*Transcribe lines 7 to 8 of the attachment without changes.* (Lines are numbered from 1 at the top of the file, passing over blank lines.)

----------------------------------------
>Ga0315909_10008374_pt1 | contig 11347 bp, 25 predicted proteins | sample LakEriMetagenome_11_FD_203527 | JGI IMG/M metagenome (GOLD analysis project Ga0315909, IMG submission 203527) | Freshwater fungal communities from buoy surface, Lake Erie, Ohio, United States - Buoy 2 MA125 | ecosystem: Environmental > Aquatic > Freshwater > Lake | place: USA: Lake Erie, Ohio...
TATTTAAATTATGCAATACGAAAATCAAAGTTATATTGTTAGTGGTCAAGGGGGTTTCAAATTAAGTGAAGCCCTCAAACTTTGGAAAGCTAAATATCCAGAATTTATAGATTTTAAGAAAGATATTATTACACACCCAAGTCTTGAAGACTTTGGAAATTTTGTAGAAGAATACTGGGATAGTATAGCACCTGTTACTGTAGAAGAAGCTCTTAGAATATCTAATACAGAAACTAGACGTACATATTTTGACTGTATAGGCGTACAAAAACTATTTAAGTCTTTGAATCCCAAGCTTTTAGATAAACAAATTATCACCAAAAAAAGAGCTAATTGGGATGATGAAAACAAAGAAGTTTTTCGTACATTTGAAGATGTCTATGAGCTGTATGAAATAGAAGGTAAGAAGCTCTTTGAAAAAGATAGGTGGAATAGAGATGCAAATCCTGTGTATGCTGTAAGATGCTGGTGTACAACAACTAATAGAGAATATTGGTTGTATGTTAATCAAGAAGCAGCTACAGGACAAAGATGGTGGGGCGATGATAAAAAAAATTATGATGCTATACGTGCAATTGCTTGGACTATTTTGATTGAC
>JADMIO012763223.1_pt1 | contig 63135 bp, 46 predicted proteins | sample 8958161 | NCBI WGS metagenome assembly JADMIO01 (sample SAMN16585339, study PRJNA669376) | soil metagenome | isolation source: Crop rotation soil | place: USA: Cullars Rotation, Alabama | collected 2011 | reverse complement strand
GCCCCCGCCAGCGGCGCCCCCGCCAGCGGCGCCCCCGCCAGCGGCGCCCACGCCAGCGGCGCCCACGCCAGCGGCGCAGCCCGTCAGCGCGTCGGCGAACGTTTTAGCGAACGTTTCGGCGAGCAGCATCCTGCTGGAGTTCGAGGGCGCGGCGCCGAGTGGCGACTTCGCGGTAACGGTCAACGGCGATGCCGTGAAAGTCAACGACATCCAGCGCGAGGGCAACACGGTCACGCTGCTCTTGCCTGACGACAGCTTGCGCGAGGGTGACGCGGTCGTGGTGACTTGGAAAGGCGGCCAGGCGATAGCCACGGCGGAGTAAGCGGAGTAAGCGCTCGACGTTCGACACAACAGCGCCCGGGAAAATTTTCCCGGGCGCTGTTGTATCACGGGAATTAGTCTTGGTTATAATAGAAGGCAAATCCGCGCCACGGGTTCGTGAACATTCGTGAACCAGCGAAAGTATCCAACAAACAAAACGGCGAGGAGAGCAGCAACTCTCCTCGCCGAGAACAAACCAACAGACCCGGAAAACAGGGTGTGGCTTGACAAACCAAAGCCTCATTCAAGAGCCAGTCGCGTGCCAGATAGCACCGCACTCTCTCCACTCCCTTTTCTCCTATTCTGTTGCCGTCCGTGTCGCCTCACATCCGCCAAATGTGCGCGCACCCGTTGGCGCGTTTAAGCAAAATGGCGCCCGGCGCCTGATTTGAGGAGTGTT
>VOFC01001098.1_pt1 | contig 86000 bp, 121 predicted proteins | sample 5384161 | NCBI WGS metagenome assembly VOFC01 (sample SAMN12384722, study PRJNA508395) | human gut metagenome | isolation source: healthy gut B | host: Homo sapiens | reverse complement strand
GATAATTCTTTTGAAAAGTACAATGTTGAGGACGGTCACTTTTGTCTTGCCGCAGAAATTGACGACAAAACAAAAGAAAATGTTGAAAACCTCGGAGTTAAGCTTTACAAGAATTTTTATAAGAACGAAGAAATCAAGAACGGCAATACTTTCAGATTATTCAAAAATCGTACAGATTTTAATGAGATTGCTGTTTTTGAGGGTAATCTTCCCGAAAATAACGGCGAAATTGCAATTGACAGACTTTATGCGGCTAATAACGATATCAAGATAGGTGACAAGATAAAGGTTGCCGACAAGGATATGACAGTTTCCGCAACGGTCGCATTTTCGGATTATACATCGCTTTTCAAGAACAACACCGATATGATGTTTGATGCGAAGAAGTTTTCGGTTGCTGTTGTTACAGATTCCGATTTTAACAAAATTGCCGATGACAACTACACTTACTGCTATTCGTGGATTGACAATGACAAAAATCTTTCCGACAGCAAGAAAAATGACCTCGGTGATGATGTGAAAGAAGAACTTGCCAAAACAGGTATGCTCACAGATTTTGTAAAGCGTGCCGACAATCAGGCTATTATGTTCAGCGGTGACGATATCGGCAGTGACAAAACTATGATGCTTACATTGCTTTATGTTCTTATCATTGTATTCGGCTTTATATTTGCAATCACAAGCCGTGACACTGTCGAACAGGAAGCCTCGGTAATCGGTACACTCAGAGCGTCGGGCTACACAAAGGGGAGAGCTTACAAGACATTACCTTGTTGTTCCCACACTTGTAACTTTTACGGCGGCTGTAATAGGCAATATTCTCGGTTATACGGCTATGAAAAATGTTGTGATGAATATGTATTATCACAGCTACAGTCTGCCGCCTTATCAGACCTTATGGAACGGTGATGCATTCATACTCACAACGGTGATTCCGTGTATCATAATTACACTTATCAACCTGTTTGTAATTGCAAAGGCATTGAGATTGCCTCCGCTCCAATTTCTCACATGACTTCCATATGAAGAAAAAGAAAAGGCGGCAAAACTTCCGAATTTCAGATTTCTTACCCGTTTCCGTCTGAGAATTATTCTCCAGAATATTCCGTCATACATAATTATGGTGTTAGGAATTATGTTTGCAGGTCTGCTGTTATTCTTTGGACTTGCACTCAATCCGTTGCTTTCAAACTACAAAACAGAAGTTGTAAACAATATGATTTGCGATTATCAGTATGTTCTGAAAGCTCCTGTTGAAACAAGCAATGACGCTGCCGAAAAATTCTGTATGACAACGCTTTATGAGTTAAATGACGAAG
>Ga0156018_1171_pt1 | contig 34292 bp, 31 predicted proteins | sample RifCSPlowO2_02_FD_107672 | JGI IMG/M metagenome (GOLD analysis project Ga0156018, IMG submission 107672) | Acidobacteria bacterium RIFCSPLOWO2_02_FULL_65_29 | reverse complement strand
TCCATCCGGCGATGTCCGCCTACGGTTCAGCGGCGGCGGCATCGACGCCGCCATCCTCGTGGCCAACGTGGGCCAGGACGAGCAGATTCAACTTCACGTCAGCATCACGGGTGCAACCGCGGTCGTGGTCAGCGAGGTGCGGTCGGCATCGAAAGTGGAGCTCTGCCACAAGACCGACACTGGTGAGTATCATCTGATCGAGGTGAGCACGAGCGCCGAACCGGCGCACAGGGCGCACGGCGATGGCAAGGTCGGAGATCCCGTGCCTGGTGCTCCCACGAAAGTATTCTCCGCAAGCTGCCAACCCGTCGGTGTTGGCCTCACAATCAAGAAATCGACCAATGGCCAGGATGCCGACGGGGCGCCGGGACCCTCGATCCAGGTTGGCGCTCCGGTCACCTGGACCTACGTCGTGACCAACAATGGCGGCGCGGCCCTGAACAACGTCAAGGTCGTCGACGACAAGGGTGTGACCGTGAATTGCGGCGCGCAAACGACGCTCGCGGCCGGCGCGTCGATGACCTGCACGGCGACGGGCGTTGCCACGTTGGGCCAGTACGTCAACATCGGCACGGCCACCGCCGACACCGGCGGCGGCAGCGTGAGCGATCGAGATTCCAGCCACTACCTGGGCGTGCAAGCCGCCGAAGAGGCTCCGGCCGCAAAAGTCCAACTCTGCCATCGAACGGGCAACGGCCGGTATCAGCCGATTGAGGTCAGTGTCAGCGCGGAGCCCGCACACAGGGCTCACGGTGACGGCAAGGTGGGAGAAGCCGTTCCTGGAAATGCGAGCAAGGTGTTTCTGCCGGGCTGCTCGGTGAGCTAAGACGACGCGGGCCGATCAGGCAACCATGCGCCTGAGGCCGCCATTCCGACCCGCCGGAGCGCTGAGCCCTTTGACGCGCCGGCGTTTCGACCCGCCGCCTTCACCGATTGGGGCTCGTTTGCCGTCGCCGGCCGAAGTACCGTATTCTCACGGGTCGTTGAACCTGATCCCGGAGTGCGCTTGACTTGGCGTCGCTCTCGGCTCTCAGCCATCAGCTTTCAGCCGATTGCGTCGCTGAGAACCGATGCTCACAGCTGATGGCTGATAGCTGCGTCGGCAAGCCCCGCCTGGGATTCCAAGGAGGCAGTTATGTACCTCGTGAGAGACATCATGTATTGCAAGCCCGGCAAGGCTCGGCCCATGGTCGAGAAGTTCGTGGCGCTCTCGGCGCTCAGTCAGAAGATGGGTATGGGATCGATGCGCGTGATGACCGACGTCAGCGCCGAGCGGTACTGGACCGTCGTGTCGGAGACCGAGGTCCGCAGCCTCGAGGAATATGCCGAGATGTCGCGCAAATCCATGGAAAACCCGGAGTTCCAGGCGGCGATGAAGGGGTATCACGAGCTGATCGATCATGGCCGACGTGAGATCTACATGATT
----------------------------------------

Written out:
>Ga0156018_1171_pt1 | contig 34292 bp, 31 predicted proteins | sample RifCSPlowO2_02_FD_107672 | JGI IMG/M metagenome (GOLD analysis project Ga0156018, IMG submission 107672) | Acidobacteria bacterium RIFCSPLOWO2_02_FULL_65_29 | reverse complement strand
TCCATCCGGCGATGTCCGCCTACGGTTCAGCGGCGGCGGCATCGACGCCGCCATCCTCGTGGCCAACGTGGGCCAGGACGAGCAGATTCAACTTCACGTCAGCATCACGGGTGCAACCGCGGTCGTGGTCAGCGAGGTGCGGTCGGCATCGAAAGTGGAGCTCTGCCACAAGACCGACACTGGTGAGTATCATCTGATCGAGGTGAGCACGAGCGCCGAACCGGCGCACAGGGCGCACGGCGATGGCAAGGTCGGAGATCCCGTGCCTGGTGCTCCCACGAAAGTATTCTCCGCAAGCTGCCAACCCGTCGGTGTTGGCCTCACAATCAAGAAATCGACCAATGGCCAGGATGCCGACGGGGCGCCGGGACCCTCGATCCAGGTTGGCGCTCCGGTCACCTGGACCTACGTCGTGACCAACAATGGCGGCGCGGCCCTGAACAACGTCAAGGTCGTCGACGACAAGGGTGTGACCGTGAATTGCGGCGCGCAAACGACGCTCGCGGCCGGCGCGTCGATGACCTGCACGGCGACGGGCGTTGCCACGTTGGGCCAGTACGTCAACATCGGCACGGCCACCGCCGACACCGGCGGCGGCAGCGTGAGCGATCGAGATTCCAGCCACTACCTGGGCGTGCAAGCCGCCGAAGAGGCTCCGGCCGCAAAAGTCCAACTCTGCCATCGAACGGGCAACGGCCGGTATCAGCCGATTGAGGTCAGTGTCAGCGCGGAGCCCGCACACAGGGCTCACGGTGACGGCAAGGTGGGAGAAGCCGTTCCTGGAAATGCGAGCAAGGTGTTTCTGCCGGGCTGCTCGGTGAGCTAAGACGACGCGGGCCGATCAGGCAACCATGCGCCTGAGGCCGCCATTCCGACCCGCCGGAGCGCTGAGCCCTTTGACGCGCCGGCGTTTCGACCCGCCGCCTTCACCGATTGGGGCTCGTTTGCCGTCGCCGGCCGAAGTACCGTATTCTCACGGGTCGTTGAACCTGATCCCGGAGTGCGCTTGACTTGGCGTCGCTCTCGGCTCTCAGCCATCAGCTTTCAGCCGATTGCGTCGCTGAGAACCGATGCTCACAGCTGATGGCTGATAGCTGCGTCGGCAAGCCCCGCCTGGGATTCCAAGGAGGCAGTTATGTACCTCGTGAGAGACATCATGTATTGCAAGCCCGGCAAGGCTCGGCCCATGGTCGAGAAGTTCGTGGCGCTCTCGGCGCTCAGTCAGAAGATGGGTATGGGATCGATGCGCGTGATGACCGACGTCAGCGCCGAGCGGTACTGGACCGTCGTGTCGGAGACCGAGGTCCGCAGCCTCGAGGAATATGCCGAGATGTCGCGCAAATCCATGGAAAACCCGGAGTTCCAGGCGGCGATGAAGGGGTATCACGAGCTGATCGATCATGGCCGACGTGAGATCTACATGATT